Developer releases new renderings of major residential project in North Naples
The developers behind a controversial construction project in North Naples hope to win over some community support, and they’re trying to do it with their newly released renderings.
Many nearby community members are heated over seeing yet more high-rise buildings tower over the area and possibly block sunsets or lower property values. And, with the beach being a high draw, the developer said buyers are already interested in moving in.
“One Naples” hopes to rise up just steps from Vanderbilt Beach. It released new renderings for the major residential project.
“I think a lot of people, a lot of cars and a lot of traffic,” said Renee Bozzacco.
It’s not what Bozzacco wants to see invade her once peaceful neighborhood.
“Eighty-nine, I think we rented here,” Bozzacco said. “But it’s different today; it really is, and I miss what it was.”
Bozzacco and others fear the already busy Vanderbilt Beach will become busier now that a giant development is one step closer to moving in.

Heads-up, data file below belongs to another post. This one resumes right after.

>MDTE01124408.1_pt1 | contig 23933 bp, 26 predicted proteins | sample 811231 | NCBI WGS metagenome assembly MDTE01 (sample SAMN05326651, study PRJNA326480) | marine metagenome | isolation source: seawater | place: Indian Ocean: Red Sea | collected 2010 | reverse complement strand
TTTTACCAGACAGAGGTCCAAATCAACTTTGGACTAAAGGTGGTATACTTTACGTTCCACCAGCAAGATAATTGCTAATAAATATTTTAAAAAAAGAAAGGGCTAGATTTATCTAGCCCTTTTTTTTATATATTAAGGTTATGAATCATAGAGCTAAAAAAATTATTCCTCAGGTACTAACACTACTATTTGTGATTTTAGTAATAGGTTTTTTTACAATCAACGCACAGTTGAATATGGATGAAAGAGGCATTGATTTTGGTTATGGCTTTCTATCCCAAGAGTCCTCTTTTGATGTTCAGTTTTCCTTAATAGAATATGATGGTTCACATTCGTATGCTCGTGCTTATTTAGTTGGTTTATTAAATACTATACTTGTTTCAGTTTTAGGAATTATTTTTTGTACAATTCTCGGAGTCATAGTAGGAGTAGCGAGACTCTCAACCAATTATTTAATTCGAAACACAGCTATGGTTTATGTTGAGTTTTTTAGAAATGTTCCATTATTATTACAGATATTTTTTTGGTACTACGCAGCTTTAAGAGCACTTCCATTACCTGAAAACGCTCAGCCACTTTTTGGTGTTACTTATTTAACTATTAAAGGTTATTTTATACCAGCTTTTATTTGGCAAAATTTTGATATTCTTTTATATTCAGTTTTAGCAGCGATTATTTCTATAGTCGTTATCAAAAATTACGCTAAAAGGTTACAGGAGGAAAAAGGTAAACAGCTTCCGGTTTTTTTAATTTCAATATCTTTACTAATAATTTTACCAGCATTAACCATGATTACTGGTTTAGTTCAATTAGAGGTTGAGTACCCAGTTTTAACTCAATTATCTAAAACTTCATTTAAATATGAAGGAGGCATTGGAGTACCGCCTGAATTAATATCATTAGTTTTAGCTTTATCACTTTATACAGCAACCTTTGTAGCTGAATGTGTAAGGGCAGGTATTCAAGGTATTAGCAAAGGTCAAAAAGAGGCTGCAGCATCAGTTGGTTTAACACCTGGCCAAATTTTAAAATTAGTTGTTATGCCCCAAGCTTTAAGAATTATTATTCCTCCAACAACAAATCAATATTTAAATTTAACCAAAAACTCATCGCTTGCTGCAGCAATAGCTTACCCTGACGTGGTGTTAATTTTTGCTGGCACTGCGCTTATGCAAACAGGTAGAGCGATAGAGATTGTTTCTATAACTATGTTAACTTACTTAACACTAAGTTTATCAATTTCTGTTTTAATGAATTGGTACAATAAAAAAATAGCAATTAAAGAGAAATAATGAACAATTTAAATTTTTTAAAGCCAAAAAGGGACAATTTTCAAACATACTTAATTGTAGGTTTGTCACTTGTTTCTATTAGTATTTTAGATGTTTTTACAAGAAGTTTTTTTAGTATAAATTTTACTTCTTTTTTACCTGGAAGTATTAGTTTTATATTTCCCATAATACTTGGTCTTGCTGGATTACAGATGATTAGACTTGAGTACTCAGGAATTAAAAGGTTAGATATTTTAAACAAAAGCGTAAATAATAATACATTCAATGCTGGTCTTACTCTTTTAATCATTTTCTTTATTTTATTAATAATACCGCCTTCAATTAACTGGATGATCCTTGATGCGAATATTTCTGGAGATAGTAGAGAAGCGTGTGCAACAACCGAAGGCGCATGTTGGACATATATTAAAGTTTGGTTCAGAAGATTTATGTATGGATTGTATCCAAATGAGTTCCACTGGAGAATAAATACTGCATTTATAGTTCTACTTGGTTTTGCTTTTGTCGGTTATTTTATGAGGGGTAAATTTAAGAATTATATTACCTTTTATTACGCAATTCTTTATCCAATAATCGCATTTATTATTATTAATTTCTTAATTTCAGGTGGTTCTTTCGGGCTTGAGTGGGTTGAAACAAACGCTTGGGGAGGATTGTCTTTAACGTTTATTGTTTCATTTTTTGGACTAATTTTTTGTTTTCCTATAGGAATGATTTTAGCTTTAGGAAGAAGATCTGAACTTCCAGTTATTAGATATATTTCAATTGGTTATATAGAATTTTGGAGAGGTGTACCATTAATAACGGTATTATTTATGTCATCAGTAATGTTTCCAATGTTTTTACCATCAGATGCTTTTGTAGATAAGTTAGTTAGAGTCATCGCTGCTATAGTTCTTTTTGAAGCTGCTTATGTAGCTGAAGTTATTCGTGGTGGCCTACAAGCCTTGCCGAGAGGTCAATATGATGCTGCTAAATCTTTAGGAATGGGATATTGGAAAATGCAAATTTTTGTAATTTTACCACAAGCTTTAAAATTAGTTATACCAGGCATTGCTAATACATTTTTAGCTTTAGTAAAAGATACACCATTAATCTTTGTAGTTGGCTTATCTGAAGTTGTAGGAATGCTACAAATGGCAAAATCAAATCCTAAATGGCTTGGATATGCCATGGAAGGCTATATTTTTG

The architectural renderings of the “One Naples” project show a plan to transform nearly six acres by the beach. It would mean nearly 200 condos in towers 16 stories high.
Hundreds have shown up to past county meetings to fight against the project.
“The values of homes in that area will go down,” Bozzacco said.
But Stock Development’s vice president, Keith Gelder, believes it will mean the opposite for neighborhoods in the area.
“It’s a major improvement to the neighborhood,” Gelder said. “Right now, the property has been in a dilapidated condition for many, many years, so we believe that we’re bringing a really high-quality project.”
Some of the landscaping is adjusted in the new renderings. Still, more than 1,000 community members are petitioning against “One Naples” taking shape.
Stock Development said it’s planning for two stories of parking and plan to go before Collier County’s planning commission by September for a public hearing on the project. Most are hoping the developer downsizes.
“If the project doesn’t proceed as residential, it will most likely be developed as commercial, which has significantly more traffic,” Gelder said.